The recent opportunities for remote work and learning have provided improvements in lifestyle for a number of employees and students. Many of those able to work or study from home have benefited from more flexible schedules, reduction in time and money spent on commuting, reduction in work- and school-related stress, and more family time. But those benefits have come with some new challenges. For example, professors and teachers have confronted the challenge of how to prevent students from cheating on exams. When standard approaches failed, a business professor recently turned to copyright law, hoping for a solution.
Continue Reading Can Copyright Law Prevent Cheating on Exams?

In this episode of The Briefing by the IP Law BlogScott Hervey and Josh Escovedo discuss the 8th Circuit’s opinion on copyright protection for architectural plans that could uphend “standard marketing practices” in Real Estate.
Continue Reading Supreme Court Petitioned to Overturn 8th Circuit’s Holding on Architectural Plans that Upends “Standard Marketing Practices” in Real Estate Industry

The Supreme Court granted a petition for writ of certiorari filed by the Andy Warhol Foundation for the Visual Arts that arises from a copyright infringement action filed by photographer Lynn Goldsmith, who took the photos of Prince that were subsequently the subject of Warhol’s allegedly infringing works. In short, Warhol painted multiple works of art utilizing Goldsmith’s photographs as source material. Warhol and now his foundation believed that the work was transformative in nature and therefore not infringing. Goldsmith disagreed and filed suit in federal court.
Continue Reading The Supreme Court Grants Certiorari in Copyright Infringement Action Involving Warhol, Prince, and Goldsmith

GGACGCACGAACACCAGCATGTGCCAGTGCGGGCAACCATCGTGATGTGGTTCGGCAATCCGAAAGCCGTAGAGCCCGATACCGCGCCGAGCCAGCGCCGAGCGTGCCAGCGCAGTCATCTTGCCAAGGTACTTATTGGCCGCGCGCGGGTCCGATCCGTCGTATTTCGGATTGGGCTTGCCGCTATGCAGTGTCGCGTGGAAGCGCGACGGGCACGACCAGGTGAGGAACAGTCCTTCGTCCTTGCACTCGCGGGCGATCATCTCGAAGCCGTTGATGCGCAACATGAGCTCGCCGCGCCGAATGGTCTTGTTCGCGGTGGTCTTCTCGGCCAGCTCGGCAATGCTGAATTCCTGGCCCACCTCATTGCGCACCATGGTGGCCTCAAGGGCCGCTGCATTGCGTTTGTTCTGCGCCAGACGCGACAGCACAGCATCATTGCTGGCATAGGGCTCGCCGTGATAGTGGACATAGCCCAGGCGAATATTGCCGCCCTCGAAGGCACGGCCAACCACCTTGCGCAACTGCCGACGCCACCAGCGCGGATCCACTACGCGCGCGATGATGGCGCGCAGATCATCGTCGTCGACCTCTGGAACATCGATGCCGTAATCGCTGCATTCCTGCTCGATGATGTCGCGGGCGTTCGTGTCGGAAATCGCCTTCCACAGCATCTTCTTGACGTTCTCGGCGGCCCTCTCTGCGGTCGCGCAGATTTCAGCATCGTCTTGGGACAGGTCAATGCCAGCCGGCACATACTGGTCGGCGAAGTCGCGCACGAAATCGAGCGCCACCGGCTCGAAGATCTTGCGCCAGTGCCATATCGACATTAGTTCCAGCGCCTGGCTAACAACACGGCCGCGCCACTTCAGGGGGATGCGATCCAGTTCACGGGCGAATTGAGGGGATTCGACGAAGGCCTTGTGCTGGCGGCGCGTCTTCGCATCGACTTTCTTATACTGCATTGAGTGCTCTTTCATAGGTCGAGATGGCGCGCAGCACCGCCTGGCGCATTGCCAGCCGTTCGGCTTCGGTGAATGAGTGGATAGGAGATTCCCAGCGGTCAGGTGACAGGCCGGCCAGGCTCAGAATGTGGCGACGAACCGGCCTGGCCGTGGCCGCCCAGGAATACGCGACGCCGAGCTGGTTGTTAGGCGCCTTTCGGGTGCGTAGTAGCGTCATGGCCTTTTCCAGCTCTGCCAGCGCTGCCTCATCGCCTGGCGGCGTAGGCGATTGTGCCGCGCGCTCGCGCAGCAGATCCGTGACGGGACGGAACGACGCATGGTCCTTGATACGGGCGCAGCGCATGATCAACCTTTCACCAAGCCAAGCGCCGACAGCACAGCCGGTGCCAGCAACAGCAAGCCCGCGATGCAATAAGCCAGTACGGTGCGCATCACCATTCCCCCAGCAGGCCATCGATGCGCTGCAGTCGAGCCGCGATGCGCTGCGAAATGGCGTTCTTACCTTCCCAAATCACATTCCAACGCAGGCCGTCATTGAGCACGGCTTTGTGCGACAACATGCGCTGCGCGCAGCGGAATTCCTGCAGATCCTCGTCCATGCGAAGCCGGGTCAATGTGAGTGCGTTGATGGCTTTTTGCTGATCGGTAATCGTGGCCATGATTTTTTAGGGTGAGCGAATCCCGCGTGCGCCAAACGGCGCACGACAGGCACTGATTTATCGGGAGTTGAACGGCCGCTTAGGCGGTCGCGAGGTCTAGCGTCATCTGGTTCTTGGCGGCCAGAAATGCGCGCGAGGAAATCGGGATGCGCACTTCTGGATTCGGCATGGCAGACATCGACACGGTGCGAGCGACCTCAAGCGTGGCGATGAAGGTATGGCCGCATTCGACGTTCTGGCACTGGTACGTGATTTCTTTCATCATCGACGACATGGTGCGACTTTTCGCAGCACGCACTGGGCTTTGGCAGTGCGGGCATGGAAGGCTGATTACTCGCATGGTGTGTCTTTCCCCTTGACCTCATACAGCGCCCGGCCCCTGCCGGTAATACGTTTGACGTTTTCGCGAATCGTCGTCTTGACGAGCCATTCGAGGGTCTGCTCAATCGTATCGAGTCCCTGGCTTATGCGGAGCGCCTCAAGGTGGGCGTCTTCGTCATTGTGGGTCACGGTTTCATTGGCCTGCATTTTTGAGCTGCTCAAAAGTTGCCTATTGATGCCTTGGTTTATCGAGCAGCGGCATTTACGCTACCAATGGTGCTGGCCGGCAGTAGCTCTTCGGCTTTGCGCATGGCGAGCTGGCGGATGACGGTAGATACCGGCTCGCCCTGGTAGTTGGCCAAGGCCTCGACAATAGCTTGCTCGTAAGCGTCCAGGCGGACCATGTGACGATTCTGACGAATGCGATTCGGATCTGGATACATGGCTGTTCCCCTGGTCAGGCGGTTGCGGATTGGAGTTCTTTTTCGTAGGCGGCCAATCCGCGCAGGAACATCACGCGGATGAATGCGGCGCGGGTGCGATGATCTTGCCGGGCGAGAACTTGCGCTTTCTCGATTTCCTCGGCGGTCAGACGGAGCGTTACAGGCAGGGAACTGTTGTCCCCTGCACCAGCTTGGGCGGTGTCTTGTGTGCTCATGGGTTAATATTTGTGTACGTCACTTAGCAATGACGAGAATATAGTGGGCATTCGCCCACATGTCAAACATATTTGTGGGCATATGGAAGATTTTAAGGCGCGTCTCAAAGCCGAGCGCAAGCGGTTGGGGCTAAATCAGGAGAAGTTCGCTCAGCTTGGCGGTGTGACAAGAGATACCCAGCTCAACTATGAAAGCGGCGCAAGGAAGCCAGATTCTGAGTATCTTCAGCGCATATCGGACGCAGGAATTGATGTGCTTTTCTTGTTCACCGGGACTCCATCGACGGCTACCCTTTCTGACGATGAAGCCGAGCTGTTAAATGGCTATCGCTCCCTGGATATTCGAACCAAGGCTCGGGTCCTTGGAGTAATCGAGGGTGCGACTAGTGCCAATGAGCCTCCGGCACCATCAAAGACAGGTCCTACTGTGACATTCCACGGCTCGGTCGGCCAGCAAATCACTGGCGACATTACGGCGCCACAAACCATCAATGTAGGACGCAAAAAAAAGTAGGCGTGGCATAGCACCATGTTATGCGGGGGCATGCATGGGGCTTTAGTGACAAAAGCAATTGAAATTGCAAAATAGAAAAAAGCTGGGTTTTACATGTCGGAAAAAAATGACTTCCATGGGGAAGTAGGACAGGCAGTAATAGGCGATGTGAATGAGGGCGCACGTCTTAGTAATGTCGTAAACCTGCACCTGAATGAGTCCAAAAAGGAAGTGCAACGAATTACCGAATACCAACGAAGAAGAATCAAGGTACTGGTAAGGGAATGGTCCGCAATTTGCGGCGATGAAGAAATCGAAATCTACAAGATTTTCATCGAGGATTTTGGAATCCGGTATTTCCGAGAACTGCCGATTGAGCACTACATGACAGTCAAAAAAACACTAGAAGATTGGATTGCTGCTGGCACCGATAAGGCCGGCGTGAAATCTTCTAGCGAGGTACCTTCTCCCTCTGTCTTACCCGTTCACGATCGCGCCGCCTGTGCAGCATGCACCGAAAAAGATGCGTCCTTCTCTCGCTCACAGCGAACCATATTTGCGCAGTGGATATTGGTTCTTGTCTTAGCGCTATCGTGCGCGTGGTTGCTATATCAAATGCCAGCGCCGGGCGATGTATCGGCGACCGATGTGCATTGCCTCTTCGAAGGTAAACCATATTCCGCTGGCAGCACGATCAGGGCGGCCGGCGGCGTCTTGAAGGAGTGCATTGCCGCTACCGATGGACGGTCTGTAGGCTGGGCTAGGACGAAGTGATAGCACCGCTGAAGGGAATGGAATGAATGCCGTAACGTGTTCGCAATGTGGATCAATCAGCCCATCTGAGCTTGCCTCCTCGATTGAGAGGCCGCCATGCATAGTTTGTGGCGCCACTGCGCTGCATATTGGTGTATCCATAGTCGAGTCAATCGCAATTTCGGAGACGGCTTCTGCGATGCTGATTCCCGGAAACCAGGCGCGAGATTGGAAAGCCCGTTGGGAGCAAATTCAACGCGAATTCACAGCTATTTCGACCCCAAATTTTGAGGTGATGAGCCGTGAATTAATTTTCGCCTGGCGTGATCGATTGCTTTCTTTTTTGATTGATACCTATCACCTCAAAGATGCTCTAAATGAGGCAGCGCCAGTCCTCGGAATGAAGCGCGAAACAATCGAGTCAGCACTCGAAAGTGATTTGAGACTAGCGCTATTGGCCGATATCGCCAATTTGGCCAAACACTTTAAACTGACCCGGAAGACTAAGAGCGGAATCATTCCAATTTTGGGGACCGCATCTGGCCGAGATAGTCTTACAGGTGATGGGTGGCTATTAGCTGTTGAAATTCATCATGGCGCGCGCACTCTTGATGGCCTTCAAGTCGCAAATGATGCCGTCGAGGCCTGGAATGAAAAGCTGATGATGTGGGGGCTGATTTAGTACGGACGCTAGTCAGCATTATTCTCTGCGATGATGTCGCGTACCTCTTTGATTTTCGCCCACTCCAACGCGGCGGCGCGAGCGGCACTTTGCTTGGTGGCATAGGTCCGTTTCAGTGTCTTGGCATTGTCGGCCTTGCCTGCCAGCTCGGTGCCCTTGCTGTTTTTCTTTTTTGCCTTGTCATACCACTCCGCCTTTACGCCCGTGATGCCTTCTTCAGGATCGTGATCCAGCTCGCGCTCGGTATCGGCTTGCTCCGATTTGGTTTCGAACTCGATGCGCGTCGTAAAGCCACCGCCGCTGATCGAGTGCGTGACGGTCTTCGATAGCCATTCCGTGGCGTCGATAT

In California, an idea theft claim is based in large part on the California Supreme Court case of Desny v. Wilder. In Desny, the plaintiff Victor Desny wrote a script depicting the real-life story of Floyd Collins, a boy who made headlines after he was trapped in a cave eighty feet underground. In an effort to market his script, Desny called Billy Wilder, a writer, producer and director at Paramount Pictures. Desny could not get through to Wilder and subsequently stripped his script to the bare facts so that Wilder’s secretary could copy it in short-hand over the phone.  After reading his synopsis, Desny told Wilder’s secretary that Wilder and Paramount could use the script only if they paid him a reasonable amount for doing so. Shortly thereafter, Wilder created his own movie script mirroring Densy’s. Because Densy’s script was based on historical facts, and because Desny only conveyed the bare minimum of those facts to Wilder’s secretary, both parties conceded for the purpose of the appeal that the synopsis was not sufficiently original to form the basis of a federal copyright claim. The Court, however, held that Densy stated sufficient facts to establish the existence of an implied-in-fact contract between the parties. The California Supreme Court explained that where an idea is furnished by one party to another, a contract sometimes may be implied even in the absence of an express promise to pay; a contract exists where “the circumstances preceding and attending disclosure, together with the conduct of the offeree acting with knowledge of the circumstances, show a promise to pay.
Continue Reading An Idea Doesn’t Have to be Novel to be Stolen (In California)

We previously wrote about a lawsuit filed in the Northern District of California against Instagram regarding the use of Instagram’s embedding tools. The plaintiffs, in that case, are two photojournalists who captured images of the George Floyd protests and the 2016 election and posted them to Instagram. Various media companies embedded the photos using Instagram’s proprietary embedding tools. The photos, therefore, appeared on websites without any license from the original photographers.
Continue Reading Instagram Defeats Embedding Lawsuit